Path /parent/child   v=1 Found	text	  ghi
	 Path /parent/child   v=0 Found	end tag	  child
	 Path /parent	      v=0 Found	end tag	  parent

       Note that v=1 (i.e. $rdr->is_value == 1)	for all	text and all
       attributes.

   Option filter 5 mode	branches
       With option {filter => 5, mode => 'branches'}, you specify one (or
       many) roots, each root has a set	of branches attached.  What you	then
       get back	is one record for each occurence of a root in the XML tree.  A
       root can	start with a single slash (such	as {root => '/tag1/tag2'}), in
       which case the path is absolute,	or it can start	with a double-slash
       (such as	{root => '//tag1/tag2'}), in which case	the path is relative.
       If you start your root with no slash at all (such as {root =>
       'tag1/tag2'}), your path	is also	relative.

       Each record then	contains the elements that have	been specified in the
       branches. (As a special case, the branch	can be a single	'*' character,
       in which	case the complete XML is produced for the root).

       To obtain the elements that have	been specified in the branches,	you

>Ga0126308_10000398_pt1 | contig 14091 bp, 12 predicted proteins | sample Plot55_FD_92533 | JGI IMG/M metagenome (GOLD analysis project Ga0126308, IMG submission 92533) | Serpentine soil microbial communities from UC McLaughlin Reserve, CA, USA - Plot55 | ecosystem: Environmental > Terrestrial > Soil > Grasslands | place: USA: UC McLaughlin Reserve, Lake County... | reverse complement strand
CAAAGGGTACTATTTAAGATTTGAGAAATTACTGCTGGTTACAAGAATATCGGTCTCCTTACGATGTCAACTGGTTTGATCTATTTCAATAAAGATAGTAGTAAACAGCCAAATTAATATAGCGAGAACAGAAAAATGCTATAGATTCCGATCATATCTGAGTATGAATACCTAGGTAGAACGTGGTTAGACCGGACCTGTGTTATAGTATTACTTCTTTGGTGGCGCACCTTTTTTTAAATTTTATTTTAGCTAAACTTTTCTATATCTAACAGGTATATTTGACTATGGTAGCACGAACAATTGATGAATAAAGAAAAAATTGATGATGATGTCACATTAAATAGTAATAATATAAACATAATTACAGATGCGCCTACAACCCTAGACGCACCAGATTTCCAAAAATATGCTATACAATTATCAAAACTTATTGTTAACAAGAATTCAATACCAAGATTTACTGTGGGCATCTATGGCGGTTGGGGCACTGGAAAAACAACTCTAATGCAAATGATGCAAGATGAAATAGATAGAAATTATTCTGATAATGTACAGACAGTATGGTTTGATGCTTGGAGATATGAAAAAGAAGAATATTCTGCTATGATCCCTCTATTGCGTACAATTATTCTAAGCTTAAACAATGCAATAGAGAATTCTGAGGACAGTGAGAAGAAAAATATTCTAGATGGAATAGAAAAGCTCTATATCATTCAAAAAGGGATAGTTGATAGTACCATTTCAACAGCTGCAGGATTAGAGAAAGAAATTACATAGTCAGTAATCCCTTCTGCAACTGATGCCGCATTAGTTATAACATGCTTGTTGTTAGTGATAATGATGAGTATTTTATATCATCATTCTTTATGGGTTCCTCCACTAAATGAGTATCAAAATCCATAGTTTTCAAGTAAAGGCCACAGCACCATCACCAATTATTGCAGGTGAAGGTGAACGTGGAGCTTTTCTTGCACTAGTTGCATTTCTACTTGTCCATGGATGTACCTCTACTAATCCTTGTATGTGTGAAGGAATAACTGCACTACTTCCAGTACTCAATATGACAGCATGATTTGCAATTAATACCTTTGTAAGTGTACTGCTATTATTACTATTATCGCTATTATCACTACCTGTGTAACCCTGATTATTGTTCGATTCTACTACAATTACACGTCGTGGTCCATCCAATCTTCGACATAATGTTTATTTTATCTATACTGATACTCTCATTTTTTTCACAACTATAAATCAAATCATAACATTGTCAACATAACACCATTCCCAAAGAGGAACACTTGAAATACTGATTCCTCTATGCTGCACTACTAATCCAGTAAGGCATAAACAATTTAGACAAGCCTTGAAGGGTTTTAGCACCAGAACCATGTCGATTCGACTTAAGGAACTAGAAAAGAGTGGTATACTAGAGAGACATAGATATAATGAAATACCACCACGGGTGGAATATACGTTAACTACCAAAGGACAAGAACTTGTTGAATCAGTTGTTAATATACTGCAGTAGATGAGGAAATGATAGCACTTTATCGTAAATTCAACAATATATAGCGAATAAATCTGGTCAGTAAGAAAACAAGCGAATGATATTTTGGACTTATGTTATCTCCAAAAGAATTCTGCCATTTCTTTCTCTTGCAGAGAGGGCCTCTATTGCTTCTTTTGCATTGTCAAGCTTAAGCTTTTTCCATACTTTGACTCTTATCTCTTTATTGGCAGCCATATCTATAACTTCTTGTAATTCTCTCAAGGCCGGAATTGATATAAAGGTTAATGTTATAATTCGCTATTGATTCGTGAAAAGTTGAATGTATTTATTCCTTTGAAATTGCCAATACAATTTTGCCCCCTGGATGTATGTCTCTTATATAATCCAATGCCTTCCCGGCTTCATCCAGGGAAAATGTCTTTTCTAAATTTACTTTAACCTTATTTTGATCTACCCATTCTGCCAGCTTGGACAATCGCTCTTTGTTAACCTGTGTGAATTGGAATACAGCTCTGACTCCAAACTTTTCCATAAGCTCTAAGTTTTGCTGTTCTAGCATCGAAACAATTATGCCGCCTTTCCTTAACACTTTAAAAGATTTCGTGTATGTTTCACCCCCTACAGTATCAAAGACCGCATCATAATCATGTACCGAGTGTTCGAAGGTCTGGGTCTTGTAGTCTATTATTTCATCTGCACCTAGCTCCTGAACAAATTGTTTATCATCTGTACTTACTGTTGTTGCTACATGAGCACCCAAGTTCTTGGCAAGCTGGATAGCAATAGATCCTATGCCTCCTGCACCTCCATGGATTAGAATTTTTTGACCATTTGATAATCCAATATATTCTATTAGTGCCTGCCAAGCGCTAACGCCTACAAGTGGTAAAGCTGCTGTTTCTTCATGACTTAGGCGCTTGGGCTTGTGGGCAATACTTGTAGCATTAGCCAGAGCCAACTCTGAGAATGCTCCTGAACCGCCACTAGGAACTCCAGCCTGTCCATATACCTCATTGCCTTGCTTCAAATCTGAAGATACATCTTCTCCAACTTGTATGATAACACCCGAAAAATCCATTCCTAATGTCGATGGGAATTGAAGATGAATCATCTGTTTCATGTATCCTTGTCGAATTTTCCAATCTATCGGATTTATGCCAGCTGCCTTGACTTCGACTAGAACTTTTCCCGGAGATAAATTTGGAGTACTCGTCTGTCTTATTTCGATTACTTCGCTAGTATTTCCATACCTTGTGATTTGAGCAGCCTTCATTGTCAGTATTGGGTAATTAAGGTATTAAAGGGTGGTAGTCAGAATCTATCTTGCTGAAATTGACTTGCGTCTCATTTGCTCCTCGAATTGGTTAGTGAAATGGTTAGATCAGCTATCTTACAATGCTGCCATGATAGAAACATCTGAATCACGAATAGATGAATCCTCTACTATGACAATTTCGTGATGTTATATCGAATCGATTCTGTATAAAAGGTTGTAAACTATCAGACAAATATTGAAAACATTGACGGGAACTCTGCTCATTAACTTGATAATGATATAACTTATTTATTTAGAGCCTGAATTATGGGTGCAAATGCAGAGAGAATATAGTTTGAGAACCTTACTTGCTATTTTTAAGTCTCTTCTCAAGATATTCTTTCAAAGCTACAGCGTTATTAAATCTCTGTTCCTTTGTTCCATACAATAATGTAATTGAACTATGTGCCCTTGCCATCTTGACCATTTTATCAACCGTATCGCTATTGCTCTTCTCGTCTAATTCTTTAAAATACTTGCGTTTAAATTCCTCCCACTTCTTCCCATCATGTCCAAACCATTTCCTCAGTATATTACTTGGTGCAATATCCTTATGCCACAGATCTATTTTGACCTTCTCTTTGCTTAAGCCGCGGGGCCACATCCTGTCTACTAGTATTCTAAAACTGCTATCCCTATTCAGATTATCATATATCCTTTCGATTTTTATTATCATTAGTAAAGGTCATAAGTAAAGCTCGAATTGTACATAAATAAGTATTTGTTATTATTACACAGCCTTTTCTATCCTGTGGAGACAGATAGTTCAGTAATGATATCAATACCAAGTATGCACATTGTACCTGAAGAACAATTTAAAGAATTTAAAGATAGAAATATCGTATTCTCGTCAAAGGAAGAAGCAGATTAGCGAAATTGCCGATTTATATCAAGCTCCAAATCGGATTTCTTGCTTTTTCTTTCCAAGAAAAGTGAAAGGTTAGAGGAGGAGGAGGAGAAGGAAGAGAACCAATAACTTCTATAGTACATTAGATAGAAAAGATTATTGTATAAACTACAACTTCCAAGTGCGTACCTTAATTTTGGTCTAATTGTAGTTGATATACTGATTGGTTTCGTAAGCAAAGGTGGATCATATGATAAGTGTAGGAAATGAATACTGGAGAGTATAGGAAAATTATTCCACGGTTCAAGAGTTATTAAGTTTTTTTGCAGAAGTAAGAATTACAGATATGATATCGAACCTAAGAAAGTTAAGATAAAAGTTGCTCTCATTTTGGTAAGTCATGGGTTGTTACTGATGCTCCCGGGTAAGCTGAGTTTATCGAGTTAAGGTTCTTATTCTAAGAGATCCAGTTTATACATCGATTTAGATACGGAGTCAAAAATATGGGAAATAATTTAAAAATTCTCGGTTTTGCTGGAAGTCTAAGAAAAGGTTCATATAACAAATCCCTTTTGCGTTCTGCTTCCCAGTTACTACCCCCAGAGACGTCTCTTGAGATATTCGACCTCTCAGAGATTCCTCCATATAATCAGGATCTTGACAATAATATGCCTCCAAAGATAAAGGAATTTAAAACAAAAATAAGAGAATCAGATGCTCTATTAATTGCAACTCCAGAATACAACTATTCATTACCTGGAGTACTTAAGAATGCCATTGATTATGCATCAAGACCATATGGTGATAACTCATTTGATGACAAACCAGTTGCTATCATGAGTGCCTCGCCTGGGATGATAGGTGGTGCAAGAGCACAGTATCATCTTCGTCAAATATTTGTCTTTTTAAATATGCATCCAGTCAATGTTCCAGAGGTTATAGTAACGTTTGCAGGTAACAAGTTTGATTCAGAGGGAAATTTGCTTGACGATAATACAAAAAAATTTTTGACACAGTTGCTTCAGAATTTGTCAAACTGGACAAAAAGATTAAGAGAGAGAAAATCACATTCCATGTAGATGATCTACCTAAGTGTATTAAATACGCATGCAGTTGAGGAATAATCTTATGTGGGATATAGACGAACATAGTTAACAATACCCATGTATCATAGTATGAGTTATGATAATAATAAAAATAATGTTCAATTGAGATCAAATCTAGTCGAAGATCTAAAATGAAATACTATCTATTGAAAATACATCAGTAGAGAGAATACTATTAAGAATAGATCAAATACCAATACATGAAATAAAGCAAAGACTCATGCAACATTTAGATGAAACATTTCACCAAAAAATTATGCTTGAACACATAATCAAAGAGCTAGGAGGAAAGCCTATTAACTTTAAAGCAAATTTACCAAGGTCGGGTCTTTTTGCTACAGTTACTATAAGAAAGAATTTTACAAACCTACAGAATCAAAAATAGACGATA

can use function	$rdr->rvalue.

       The easiest way to explain its effect is	to show	an example.

	 use XML::Reader qw(XML::Parser);

	 my $line2 = q{
	 <data>
	   <supplier>ggg</supplier>
	   <customer name="o'rob" id="444">
	     <street>pod alley</street>
	     <city>no city</city>
	   </customer>
	   <customer1 name="troy" id="333">
	     <street>one way</street>
	     <city>any city</city>
	   </customer1>
	   <tcustomer name="nbc" id="777">
	     <street>away</street>
	     <city>acity</city>
	   </tcustomer>
	   <supplier>hhh</supplier>
	   <zzz>
	     <customer name='"sue"' id="111">
	       <street>baker street</street>
	       <city>sidney</city>
	     </customer>
	   </zzz>
	   <order>
	     <database>
	       <customer name="&lt;smith&gt;" id="652">
		 <street>high street</street>
		 <city>boston</city>
	       </customer>
	       <customer name="&amp;jones" id="184">
		 <street>maple street</street>
		 <city>new york</city>
	       </customer>
	       <customer name="stewart"	id="520">
		 <street>  ring	  road	 </street>
		 <city>	 "'&amp;&lt;&#65;&gt;'"	 </city>
	       </customer>
	     </database>
	   </order>
	   <dummy value="ttt">test</dummy>
	   <supplier>iii</supplier>
	   <supplier>jjj</supplier>
	   <p>
	     <p>b1</p>
	     <p>b2</p>
	   </p>
	   <p>
	     b3
	   </p>
	 </data>
	 };

       Let's say we want to read the name, the street and the city of all
       customers in any	relative path ('customer') and we also want to read
       the supplier in the absolute path '/data/supplier'. Then, we want to
       have data for the relative customer ('//customer') supplied as pure XML
       ({branch	=> '*'}). Finally we want to have data for the relative	path
       'p' as pure XML.

       Data for	our first root ('customer') is identified by $rdr->rx == 0,